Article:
As many Democrats try to push for D.C. statehood, it’s important to understand the logistical challenges that come with this move, and why it is not an appropriate course of action.

D.C. was designed to be a neutral zone outside of the influence of any single state. The purpose being that no state should be overly loyal to the federal government, nor should the federal government be beholden to any state.

Even though the recently passed House bill leaves out the Capitol Complex — the 20 main federal buildings — entire functions of it would be controlled by the new state, which is completely unreasonable.

For example, the Capitol Complex would be reliant on the new state for services, such as snow removal, law enforcement and fire protection.

D.C.’s ratified constitution would allow such service employees to go on strike, which would leave the Capitol helpless. Currently, D.C. employees are prohibited from striking for this very reason.

If statehood is achieved and the state constitution goes into effect, when D.C. residents demand something from the federal government, all they would need to do is suspend these services, a power no state should have.

Congress’s loss of control over the majority of the D.C. area would nullify many other pieces of legislation regarding the city.

Along with the already mentioned anti-striking law, another serious matter is the building height limit, which has protected the historic skyline and architecture of the city and prevents skyscrapers from looming over the White House.

D.C.’s mayor, Muriel Bowser, has expressed interest in removing such a restriction, which reduces my trust in D.C.’s local government to protect our capital city’s history and culture.

Additionally, I don’t trust her defending the capital, as she and many D.C. residents opposed law enforcement during the highly destructive and violent BLM riots.

There are also the constitutional issues involved with statehood.

The popular constitutional question involves the 23rd Amendment, which grants three electoral votes to the District.

If D.C.’s proposal were to be carved out of the capital and granted statehood, that would still leave the Capitol Complex with three votes, giving immense power to the handful of people who live there or could live there.

Additionally, the Supreme Court case S.R.A., Inc. v. Minnesota ruled that if the federal government relinquishes land provided by a state, that property would return to the donor state by default.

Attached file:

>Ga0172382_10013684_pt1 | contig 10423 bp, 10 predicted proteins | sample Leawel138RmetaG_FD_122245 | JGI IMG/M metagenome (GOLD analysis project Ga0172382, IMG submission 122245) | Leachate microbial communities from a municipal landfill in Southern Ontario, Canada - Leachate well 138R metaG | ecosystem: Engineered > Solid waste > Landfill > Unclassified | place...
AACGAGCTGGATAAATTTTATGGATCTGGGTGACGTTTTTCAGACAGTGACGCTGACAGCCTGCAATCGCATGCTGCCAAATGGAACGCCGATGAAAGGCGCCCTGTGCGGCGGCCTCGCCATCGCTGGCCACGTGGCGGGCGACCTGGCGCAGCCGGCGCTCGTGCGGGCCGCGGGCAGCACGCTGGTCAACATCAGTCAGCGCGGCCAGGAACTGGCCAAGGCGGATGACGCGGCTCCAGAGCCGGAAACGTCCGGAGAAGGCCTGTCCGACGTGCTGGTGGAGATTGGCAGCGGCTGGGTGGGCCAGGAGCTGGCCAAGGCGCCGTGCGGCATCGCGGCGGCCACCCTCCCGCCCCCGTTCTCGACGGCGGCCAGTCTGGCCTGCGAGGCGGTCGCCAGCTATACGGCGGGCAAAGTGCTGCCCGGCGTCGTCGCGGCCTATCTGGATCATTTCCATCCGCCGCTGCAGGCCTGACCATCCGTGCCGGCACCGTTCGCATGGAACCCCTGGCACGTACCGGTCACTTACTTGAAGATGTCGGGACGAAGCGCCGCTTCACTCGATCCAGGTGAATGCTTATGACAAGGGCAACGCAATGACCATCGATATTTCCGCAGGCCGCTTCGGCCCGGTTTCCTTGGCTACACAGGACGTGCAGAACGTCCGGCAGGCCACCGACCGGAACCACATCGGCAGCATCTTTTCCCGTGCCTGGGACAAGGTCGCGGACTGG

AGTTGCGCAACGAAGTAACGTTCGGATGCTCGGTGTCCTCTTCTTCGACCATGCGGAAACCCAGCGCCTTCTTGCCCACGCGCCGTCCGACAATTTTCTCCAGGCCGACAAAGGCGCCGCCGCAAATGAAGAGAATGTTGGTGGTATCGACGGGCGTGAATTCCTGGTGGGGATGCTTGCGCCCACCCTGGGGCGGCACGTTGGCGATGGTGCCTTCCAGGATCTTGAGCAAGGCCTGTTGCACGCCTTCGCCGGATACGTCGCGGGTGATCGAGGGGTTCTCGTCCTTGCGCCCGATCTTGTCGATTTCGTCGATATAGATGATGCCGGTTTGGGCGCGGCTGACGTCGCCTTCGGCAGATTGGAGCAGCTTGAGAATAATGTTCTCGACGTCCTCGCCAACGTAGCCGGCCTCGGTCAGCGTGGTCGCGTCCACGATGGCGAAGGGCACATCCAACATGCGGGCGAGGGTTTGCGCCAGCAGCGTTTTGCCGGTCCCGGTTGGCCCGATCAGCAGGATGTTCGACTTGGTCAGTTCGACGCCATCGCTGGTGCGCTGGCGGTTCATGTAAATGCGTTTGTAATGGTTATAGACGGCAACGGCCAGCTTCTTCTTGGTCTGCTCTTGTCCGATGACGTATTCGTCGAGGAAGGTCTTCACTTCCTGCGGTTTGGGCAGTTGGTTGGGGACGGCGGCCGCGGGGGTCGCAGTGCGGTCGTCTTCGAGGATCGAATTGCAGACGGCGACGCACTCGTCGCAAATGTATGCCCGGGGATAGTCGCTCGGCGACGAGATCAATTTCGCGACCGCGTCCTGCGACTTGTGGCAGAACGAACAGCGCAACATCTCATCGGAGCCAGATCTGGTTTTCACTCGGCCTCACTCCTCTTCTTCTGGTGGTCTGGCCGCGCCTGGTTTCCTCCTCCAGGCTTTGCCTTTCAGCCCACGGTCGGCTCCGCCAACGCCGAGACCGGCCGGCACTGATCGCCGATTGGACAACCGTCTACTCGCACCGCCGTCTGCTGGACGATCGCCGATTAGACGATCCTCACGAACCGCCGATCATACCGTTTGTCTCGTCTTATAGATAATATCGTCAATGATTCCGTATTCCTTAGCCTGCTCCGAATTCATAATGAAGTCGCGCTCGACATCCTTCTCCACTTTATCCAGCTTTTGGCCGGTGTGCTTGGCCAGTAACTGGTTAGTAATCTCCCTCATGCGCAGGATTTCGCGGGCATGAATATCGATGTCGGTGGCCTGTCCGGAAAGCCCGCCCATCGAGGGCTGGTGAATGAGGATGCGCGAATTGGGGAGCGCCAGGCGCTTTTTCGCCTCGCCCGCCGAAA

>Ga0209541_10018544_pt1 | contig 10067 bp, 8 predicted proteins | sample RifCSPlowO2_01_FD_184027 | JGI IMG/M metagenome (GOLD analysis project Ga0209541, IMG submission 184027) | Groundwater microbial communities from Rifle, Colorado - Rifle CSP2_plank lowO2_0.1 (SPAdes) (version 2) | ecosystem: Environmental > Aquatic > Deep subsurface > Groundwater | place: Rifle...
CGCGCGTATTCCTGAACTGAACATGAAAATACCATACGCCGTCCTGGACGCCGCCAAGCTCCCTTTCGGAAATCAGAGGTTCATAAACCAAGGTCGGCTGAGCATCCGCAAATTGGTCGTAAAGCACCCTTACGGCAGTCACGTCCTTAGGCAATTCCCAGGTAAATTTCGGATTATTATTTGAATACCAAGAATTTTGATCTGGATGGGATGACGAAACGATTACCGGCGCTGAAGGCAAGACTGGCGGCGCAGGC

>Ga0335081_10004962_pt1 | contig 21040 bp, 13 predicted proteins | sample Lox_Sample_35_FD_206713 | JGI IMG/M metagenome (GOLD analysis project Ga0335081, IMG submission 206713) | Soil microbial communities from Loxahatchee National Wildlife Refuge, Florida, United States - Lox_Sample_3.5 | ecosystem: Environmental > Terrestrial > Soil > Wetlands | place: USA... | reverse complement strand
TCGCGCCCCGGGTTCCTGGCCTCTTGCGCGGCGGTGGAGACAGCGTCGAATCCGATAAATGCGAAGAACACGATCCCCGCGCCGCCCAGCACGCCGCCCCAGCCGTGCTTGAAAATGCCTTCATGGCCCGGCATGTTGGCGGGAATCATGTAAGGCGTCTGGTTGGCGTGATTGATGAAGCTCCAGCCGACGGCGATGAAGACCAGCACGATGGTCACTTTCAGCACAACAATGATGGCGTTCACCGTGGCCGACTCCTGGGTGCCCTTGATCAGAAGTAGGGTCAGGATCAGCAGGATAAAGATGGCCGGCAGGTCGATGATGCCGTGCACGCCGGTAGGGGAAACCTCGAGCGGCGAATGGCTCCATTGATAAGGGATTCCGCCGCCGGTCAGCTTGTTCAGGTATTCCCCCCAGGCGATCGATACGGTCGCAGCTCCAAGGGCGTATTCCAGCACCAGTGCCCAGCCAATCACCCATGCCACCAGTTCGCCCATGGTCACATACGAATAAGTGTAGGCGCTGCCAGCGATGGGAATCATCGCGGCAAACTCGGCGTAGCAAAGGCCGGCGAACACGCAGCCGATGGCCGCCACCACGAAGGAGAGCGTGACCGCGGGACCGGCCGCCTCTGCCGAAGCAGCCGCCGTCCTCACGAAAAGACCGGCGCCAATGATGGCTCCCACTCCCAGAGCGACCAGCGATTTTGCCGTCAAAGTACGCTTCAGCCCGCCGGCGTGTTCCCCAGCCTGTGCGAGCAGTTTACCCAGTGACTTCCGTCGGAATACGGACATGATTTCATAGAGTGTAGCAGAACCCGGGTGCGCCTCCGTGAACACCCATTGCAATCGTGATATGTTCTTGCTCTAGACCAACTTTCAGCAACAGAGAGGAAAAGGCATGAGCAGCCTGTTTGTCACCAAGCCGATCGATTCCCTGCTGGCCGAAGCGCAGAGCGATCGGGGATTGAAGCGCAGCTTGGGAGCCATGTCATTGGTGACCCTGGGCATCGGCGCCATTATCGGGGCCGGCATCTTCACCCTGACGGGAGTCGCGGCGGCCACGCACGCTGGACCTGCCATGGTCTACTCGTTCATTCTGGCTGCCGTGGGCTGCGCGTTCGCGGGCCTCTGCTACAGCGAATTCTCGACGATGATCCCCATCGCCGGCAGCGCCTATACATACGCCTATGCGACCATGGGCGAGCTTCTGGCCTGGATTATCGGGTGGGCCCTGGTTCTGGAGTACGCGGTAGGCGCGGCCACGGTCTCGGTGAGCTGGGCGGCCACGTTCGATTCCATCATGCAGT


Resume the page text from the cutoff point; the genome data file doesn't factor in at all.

D.C. was created from land donated by Virginia and Maryland. Virginia demanded its side of the river back, leaving D.C. with its current borders.

Applying the ruling in this case would mean that any land carved out of D.C. would immediately go back to Maryland, which would have the final say in allowing the proposed state into the union.

A state as small as D.C. would also fail to meet basic requirements expected of states.

At a mere 61 square miles, this city-state has very little room for population growth, which is expected of states joining the union.

D.C. also has the least diverse economy of any American state or territory. It is near monopoly levels of economic concentration and is more than 30% worse than the least economically diverse state, Delaware.

With such a small area, there’s no room for agriculture, forestry, mining, energy production or many other means of generating revenue.

Contrary to what statehood advocates frequently claim, anti-statehood arguments are neither about how blue the city is, nor are they arguments about race. These points are simply identifying the legal and operational challenges of the proposed city-state.

I am opposed to the reckless “grant statehood now, work out details later,” mentality and the complete lack of respect for the neutral zone D.C. is supposed to serve.

D.C. should remain a separate and unique entity, as opposed to being completely retroceded or granted statehood.

I believe D.C. should be semi-retroceded back to Maryland. In this system, D.C. residents would be considered Maryland citizens for the purpose of voting in federal elections, giving them representation in the House and Senate.

This semi-retroceded method is how voting in D.C. worked between 1790 and 1800 and has been introduced in Congress multiple times in recent history.

Under this system, not only would D.C. residents obtain congressional representation, but Congress would still maintain control of the land, services and utilities of D.C.

Ultimately, I seek a compromise that provides D.C. residents representation while still remaining true to the founding principles, something that many Democrats seem eager to abandon.